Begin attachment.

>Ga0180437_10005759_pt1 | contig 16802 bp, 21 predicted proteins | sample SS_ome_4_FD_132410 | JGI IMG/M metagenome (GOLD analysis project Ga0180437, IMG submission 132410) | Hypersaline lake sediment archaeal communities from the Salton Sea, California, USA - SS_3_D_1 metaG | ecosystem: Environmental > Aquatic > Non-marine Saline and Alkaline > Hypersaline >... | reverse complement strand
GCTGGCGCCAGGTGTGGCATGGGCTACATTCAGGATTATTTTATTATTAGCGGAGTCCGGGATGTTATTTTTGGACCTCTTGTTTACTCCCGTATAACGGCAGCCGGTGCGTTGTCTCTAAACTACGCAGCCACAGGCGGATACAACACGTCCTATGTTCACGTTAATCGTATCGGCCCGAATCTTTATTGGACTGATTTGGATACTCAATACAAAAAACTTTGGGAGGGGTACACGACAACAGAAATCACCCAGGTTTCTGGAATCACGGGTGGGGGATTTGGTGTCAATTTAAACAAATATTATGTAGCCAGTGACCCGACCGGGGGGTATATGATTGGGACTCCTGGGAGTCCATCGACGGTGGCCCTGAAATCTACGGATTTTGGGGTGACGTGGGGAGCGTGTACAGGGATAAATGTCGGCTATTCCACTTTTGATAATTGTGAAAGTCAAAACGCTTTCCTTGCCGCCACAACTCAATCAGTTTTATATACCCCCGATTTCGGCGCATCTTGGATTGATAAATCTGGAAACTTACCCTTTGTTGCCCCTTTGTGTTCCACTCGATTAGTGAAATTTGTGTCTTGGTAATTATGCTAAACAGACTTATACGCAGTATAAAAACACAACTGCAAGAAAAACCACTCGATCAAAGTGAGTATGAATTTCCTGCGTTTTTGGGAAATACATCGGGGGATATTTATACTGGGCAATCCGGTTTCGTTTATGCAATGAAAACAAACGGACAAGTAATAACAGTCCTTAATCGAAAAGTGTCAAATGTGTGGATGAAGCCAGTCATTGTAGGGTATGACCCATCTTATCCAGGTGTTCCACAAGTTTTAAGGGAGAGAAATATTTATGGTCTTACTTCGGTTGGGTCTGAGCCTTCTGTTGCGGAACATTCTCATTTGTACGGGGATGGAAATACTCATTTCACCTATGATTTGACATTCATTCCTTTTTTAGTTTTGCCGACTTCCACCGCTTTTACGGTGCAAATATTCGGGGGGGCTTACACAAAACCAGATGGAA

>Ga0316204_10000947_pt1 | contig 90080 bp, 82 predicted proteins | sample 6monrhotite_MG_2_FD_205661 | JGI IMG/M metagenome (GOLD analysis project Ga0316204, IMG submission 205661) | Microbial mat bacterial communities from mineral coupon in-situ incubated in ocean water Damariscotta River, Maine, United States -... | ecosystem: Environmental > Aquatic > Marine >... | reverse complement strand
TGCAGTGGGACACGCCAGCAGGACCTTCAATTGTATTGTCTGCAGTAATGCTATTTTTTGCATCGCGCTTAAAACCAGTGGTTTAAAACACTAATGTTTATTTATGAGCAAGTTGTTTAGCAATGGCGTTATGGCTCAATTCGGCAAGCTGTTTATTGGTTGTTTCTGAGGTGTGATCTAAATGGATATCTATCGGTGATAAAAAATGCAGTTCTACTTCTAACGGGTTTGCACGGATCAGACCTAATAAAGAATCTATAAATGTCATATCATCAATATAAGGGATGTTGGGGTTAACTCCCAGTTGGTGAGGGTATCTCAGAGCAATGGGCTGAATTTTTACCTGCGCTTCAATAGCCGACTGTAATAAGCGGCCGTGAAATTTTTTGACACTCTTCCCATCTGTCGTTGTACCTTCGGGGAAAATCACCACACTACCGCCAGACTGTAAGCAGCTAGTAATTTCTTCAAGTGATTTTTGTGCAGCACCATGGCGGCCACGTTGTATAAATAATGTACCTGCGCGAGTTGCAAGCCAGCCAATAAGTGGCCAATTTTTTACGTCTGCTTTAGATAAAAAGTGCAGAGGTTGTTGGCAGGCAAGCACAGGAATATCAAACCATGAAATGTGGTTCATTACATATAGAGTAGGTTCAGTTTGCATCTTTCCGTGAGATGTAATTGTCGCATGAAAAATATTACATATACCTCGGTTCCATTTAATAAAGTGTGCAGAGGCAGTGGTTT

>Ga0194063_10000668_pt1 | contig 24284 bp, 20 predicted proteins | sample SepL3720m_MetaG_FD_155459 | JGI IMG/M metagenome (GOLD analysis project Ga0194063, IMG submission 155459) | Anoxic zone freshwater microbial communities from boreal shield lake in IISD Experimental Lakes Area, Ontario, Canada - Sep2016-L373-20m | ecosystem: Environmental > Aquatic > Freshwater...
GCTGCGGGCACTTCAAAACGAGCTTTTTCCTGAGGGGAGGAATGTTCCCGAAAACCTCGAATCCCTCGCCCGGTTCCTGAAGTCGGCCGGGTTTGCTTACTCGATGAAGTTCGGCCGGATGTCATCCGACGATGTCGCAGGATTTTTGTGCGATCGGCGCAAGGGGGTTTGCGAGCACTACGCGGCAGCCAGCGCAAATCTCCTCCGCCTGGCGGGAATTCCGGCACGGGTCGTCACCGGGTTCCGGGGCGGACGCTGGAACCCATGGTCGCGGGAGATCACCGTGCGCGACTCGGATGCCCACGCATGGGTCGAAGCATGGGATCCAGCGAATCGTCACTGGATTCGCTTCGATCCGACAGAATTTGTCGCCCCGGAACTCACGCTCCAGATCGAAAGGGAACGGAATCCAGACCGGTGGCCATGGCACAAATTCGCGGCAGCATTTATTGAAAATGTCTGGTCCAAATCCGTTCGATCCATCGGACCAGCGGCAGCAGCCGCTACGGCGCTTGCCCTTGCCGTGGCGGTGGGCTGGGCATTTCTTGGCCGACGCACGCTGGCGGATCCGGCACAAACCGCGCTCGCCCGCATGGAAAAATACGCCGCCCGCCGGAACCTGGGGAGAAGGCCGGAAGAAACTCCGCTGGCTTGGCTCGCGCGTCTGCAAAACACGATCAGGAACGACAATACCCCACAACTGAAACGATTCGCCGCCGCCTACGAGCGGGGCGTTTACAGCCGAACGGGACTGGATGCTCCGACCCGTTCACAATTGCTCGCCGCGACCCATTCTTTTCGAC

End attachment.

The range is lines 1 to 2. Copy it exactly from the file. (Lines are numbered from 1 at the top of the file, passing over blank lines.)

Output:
>Ga0180437_10005759_pt1 | contig 16802 bp, 21 predicted proteins | sample SS_ome_4_FD_132410 | JGI IMG/M metagenome (GOLD analysis project Ga0180437, IMG submission 132410) | Hypersaline lake sediment archaeal communities from the Salton Sea, California, USA - SS_3_D_1 metaG | ecosystem: Environmental > Aquatic > Non-marine Saline and Alkaline > Hypersaline >... | reverse complement strand
GCTGGCGCCAGGTGTGGCATGGGCTACATTCAGGATTATTTTATTATTAGCGGAGTCCGGGATGTTATTTTTGGACCTCTTGTTTACTCCCGTATAACGGCAGCCGGTGCGTTGTCTCTAAACTACGCAGCCACAGGCGGATACAACACGTCCTATGTTCACGTTAATCGTATCGGCCCGAATCTTTATTGGACTGATTTGGATACTCAATACAAAAAACTTTGGGAGGGGTACACGACAACAGAAATCACCCAGGTTTCTGGAATCACGGGTGGGGGATTTGGTGTCAATTTAAACAAATATTATGTAGCCAGTGACCCGACCGGGGGGTATATGATTGGGACTCCTGGGAGTCCATCGACGGTGGCCCTGAAATCTACGGATTTTGGGGTGACGTGGGGAGCGTGTACAGGGATAAATGTCGGCTATTCCACTTTTGATAATTGTGAAAGTCAAAACGCTTTCCTTGCCGCCACAACTCAATCAGTTTTATATACCCCCGATTTCGGCGCATCTTGGATTGATAAATCTGGAAACTTACCCTTTGTTGCCCCTTTGTGTTCCACTCGATTAGTGAAATTTGTGTCTTGGTAATTATGCTAAACAGACTTATACGCAGTATAAAAACACAACTGCAAGAAAAACCACTCGATCAAAGTGAGTATGAATTTCCTGCGTTTTTGGGAAATACATCGGGGGATATTTATACTGGGCAATCCGGTTTCGTTTATGCAATGAAAACAAACGGACAAGTAATAACAGTCCTTAATCGAAAAGTGTCAAATGTGTGGATGAAGCCAGTCATTGTAGGGTATGACCCATCTTATCCAGGTGTTCCACAAGTTTTAAGGGAGAGAAATATTTATGGTCTTACTTCGGTTGGGTCTGAGCCTTCTGTTGCGGAACATTCTCATTTGTACGGGGATGGAAATACTCATTTCACCTATGATTTGACATTCATTCCTTTTTTAGTTTTGCCGACTTCCACCGCTTTTACGGTGCAAATATTCGGGGGGGCTTACACAAAACCAGATGGAA